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The Use of Race in eGFR: Why Racial Justice Requires Accuracy

      Current best evidence for estimated glomerular filtration rate (eGFR) includes a correction factor for Black patients. The validity of this correction factor has been called into question as another form of racial bias and a number of critics have argued that it should be abolished. One type of argument for this conclusion is exemplified by Norris et al,
      • Norris KC
      • Eneanya ND
      • Boulware LE
      Removal of race from estimates of kidney function: first, do no harm.
      who conclude that the overall benefits of such a change would outweigh the costs. The supposed benefits of this reclassification include more Black patients being eligible for nephrology special care and kidney transplants while costs include more Black patients ineligible for certain medical treatments such as metformin. We argue to the contrary that simply dropping the race correction factor from eGFR estimates will cause foreseeable harm to Black patients by creating a situation where they regularly receive inappropriate medical treatment based on inaccurate and racially biased estimates of GFR.
      Whether a patient's reclassification is a good or a bad thing depends on whether the reclassification is more accurate than the original. A thought experiment demonstrates the importance of accuracy: if we imagined not just removing the correction factor, but instead, further lowering Black patients’ eGFR by an additional 16%, it would lead to even more Black patients being labeled as having chronic kidney disease (CKD) and receiving the “benefits” thereof. But arbitrarily lowering eGFR scores in this way would be grossly misguided.
      Inaccurate classification leads to harm. Imagine a patient with type 2 diabetes and stage 3 chronic kidney disease. Prescribing metformin could be either beneficial or dangerous so it is important that our estimation be based on the best evidence we have. Removing the race correction factor would systematically lower the eGFR score for Black patients and metformin would now be contraindicated more often. Norris et al acknowledge that this would be a negative consequence. However, this is only a negative consequence if metformin would actually be the appropriate treatment. If the critics of race correction were right, eGFR scores for Black patients were inflated and metformin use should have been more often avoided. But we know that this is not the case. Direct measurements indicate that Black individuals have higher mGFRs at every creatinine level
      • Levey AS
      • Stevens LA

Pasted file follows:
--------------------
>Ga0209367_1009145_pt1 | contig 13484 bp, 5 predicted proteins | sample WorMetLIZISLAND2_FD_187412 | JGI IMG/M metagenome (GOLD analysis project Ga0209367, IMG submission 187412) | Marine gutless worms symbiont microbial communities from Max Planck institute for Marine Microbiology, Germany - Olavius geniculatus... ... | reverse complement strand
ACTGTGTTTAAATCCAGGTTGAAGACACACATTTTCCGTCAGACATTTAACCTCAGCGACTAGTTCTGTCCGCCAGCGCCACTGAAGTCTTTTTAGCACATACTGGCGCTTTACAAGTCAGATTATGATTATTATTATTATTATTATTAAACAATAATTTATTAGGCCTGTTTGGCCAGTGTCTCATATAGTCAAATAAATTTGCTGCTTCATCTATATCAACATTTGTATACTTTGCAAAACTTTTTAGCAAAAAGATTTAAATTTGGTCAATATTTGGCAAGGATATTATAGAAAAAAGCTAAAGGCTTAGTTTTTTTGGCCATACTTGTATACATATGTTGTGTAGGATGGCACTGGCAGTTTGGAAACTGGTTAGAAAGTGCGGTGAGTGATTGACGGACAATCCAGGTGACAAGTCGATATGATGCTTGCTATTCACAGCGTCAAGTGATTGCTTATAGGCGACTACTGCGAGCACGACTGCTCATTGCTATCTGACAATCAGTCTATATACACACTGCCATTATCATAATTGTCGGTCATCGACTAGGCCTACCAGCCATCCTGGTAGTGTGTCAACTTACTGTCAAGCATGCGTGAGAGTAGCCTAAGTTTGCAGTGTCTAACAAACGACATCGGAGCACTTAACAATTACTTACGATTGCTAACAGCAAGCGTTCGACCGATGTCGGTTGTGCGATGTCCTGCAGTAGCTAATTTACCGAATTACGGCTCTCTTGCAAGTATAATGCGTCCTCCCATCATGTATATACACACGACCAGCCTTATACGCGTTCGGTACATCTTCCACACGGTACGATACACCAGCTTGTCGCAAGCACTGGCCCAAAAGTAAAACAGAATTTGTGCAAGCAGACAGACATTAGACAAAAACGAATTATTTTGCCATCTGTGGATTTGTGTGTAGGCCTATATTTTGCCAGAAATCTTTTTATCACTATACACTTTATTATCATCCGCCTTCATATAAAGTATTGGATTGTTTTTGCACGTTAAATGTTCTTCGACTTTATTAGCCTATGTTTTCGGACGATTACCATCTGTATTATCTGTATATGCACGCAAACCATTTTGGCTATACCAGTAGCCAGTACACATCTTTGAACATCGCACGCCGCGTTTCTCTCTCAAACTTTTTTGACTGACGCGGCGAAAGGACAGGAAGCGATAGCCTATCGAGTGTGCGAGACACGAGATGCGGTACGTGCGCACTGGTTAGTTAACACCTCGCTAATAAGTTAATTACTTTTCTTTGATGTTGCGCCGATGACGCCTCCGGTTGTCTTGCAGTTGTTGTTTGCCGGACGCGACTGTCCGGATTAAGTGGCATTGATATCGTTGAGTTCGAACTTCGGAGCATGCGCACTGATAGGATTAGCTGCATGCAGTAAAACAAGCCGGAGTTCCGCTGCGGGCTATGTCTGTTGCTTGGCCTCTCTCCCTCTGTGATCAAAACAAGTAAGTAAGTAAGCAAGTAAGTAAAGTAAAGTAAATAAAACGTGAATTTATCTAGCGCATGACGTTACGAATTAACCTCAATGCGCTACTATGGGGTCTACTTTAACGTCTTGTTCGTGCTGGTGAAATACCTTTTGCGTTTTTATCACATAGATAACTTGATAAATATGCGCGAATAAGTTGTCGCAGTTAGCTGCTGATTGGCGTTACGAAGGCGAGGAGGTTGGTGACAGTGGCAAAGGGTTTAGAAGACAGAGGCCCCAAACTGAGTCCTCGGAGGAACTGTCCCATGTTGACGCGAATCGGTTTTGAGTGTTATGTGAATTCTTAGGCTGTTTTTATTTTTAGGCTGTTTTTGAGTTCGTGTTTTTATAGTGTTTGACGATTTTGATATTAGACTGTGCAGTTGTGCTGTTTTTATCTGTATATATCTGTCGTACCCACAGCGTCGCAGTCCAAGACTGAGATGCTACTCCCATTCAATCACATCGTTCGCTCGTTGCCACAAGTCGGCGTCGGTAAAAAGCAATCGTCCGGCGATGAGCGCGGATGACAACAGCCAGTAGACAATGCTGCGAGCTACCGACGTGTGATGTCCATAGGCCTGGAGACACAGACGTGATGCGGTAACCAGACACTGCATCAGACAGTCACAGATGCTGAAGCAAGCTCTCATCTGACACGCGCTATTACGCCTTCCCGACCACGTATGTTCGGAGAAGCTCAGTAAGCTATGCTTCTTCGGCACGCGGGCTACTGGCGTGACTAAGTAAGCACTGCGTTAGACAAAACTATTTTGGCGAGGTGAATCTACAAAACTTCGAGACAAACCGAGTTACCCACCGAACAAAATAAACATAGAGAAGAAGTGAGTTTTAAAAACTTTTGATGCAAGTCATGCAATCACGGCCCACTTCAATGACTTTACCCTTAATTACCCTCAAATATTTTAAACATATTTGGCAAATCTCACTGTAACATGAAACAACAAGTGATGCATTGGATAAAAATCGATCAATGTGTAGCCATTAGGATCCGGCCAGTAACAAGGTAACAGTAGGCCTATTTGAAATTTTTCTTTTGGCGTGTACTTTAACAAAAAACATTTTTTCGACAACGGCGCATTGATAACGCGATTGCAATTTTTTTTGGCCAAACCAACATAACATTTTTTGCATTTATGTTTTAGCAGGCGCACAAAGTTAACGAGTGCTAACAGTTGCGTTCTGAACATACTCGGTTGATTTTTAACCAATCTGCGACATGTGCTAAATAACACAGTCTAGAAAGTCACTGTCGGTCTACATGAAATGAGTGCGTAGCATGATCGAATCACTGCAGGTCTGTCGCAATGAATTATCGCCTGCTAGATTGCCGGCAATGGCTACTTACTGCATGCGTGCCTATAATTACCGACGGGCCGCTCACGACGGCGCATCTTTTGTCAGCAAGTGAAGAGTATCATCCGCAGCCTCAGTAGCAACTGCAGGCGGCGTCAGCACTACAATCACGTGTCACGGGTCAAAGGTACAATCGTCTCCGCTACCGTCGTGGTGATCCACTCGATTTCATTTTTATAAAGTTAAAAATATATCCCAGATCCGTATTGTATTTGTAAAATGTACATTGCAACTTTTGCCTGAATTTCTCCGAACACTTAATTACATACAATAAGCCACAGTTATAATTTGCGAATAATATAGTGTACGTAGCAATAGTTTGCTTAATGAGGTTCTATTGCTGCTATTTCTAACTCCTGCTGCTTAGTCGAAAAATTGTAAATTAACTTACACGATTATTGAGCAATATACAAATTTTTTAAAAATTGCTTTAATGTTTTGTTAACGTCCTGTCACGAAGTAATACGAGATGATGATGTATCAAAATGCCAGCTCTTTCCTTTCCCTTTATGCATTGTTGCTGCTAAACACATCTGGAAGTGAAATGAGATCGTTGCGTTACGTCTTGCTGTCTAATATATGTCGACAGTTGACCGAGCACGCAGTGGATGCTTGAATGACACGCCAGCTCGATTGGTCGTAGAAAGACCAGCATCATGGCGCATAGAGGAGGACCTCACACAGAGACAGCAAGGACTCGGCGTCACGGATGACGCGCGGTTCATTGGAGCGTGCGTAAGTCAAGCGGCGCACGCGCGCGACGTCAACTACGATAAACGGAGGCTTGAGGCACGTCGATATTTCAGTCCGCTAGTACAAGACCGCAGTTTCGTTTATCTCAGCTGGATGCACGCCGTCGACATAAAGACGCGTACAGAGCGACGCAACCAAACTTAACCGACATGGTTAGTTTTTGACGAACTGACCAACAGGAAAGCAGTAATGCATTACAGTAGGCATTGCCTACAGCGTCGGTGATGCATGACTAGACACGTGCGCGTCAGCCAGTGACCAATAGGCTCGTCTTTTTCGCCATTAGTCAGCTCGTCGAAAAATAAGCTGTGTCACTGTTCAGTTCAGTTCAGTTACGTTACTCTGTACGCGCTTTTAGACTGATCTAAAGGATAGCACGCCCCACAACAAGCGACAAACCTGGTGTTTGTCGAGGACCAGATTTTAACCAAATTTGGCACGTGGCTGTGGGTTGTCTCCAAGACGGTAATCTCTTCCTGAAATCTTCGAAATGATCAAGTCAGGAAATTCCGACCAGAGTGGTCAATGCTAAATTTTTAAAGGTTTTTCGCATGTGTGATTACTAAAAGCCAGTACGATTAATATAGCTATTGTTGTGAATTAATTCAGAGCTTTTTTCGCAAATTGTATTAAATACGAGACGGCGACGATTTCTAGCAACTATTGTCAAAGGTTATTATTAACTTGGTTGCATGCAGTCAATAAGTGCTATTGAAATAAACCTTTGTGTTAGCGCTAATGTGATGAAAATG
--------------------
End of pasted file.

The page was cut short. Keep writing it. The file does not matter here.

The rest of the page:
• Schmid CH
      • et al.
      CKD-EPI (Chronic Kidney Disease Epidemiology Collaboration). A new equation to estimate glomerular filtration rate.
      . To ignore this leads to bad estimates and thus to inappropriate treatment. The reasoning in the metformin case applies generally–it is always important that treatment decisions be made based on the most accurate estimates available of a patient's physiologic status.
      While accuracy is clearly important, a different (though related) concern is about equality and fairness. It is morally inappropriate to treat people differently based on their race. But acknowledging racial differences is appropriate when this is necessary to ensure that patients are being treated equally. An instructive case that is parallel in some respects and strikingly different in others is the recent paper by Sjoding et al
      • Sjoding MW
      • et al.
      Racial bias in pulse oximetry measurement.
      titled “Racial Bias in Pulse Oximetry Measurement.” They found that pulse oximetry measurements systematically overestimated arterial oxygen saturation in patients with darker skin colors, potentially leading to crucially inappropriate medical decisions for many Black patients. Said another way, our estimate of blood oxygen levels is often racially biased. This is a racial injustice despite the fact that race appears nowhere in treatment protocols because many Black patients are being treated differently than white patients with the same blood oxygen levels. Proper treatment requires some sort of correction to pulse oximetry measurement. Whatever kind of “racial correction” is done, it is not appropriately thought of as treating people differently because of their race. Rather, it will be a way to ensure that they are being treated equally regardless of their race.